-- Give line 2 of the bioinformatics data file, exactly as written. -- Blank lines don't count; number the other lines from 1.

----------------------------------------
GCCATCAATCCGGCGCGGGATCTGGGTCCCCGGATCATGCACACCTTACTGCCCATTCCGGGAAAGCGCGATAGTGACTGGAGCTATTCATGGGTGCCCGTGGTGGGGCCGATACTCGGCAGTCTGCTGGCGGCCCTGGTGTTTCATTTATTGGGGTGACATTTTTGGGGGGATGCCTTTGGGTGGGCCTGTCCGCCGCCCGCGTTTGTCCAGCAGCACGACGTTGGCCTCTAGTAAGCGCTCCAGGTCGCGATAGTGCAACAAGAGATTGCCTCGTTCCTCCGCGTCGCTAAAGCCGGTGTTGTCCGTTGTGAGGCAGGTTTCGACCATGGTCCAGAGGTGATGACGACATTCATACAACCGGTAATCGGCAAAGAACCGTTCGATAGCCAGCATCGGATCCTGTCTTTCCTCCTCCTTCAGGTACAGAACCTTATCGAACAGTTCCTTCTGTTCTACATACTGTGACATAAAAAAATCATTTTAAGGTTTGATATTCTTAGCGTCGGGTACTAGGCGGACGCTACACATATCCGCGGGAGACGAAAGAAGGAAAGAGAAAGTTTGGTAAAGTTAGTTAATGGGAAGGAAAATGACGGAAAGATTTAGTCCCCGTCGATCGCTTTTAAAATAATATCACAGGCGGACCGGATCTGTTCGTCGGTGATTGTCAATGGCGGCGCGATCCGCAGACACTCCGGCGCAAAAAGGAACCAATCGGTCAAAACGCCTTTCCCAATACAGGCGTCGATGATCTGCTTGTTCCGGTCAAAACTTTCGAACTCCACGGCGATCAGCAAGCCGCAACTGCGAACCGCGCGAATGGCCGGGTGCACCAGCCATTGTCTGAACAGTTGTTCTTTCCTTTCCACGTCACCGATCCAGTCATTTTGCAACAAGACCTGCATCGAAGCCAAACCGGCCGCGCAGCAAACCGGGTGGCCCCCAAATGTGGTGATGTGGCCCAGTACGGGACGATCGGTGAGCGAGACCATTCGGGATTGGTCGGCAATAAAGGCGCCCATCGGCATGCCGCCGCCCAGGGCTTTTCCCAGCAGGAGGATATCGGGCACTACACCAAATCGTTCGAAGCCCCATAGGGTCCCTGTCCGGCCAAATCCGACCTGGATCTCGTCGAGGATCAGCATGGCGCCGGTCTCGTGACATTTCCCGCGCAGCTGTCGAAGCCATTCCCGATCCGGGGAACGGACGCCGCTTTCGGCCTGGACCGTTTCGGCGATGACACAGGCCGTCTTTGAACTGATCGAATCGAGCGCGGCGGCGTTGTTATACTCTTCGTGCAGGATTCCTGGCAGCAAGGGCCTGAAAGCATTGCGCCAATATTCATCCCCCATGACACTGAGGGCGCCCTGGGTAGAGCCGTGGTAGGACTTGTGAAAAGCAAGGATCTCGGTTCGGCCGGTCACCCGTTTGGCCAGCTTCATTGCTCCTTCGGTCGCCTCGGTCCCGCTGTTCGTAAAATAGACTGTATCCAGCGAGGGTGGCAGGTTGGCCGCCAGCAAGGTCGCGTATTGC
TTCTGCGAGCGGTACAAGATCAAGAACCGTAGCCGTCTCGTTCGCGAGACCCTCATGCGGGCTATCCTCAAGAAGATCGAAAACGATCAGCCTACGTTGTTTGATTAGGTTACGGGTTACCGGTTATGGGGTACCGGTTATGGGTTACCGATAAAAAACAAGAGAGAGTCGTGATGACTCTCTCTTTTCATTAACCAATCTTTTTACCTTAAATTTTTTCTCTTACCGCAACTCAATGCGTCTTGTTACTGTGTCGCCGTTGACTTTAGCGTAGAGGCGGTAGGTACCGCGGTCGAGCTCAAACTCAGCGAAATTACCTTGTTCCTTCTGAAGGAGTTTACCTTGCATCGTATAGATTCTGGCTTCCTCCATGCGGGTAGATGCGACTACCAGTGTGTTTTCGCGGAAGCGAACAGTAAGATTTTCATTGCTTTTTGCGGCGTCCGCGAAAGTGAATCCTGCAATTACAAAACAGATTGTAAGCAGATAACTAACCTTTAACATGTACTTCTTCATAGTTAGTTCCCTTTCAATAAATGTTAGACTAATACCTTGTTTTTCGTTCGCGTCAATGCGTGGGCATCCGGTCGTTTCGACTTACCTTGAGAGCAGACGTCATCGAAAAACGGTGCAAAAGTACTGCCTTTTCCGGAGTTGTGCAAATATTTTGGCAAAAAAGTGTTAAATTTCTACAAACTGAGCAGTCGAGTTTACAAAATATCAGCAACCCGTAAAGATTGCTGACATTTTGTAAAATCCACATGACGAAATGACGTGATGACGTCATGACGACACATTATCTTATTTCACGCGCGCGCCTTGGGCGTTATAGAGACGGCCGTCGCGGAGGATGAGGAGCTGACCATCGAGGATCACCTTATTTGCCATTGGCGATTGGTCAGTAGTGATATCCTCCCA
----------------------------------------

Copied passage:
TTCTGCGAGCGGTACAAGATCAAGAACCGTAGCCGTCTCGTTCGCGAGACCCTCATGCGGGCTATCCTCAAGAAGATCGAAAACGATCAGCCTACGTTGTTTGATTAGGTTACGGGTTACCGGTTATGGGGTACCGGTTATGGGTTACCGATAAAAAACAAGAGAGAGTCGTGATGACTCTCTCTTTTCATTAACCAATCTTTTTACCTTAAATTTTTTCTCTTACCGCAACTCAATGCGTCTTGTTACTGTGTCGCCGTTGACTTTAGCGTAGAGGCGGTAGGTACCGCGGTCGAGCTCAAACTCAGCGAAATTACCTTGTTCCTTCTGAAGGAGTTTACCTTGCATCGTATAGATTCTGGCTTCCTCCATGCGGGTAGATGCGACTACCAGTGTGTTTTCGCGGAAGCGAACAGTAAGATTTTCATTGCTTTTTGCGGCGTCCGCGAAAGTGAATCCTGCAATTACAAAACAGATTGTAAGCAGATAACTAACCTTTAACATGTACTTCTTCATAGTTAGTTCCCTTTCAATAAATGTTAGACTAATACCTTGTTTTTCGTTCGCGTCAATGCGTGGGCATCCGGTCGTTTCGACTTACCTTGAGAGCAGACGTCATCGAAAAACGGTGCAAAAGTACTGCCTTTTCCGGAGTTGTGCAAATATTTTGGCAAAAAAGTGTTAAATTTCTACAAACTGAGCAGTCGAGTTTACAAAATATCAGCAACCCGTAAAGATTGCTGACATTTTGTAAAATCCACATGACGAAATGACGTGATGACGTCATGACGACACATTATCTTATTTCACGCGCGCGCCTTGGGCGTTATAGAGACGGCCGTCGCGGAGGATGAGGAGCTGACCATCGAGGATCACCTTATTTGCCATTGGCGATTGGTCAGTAGTGATATCCTCCCA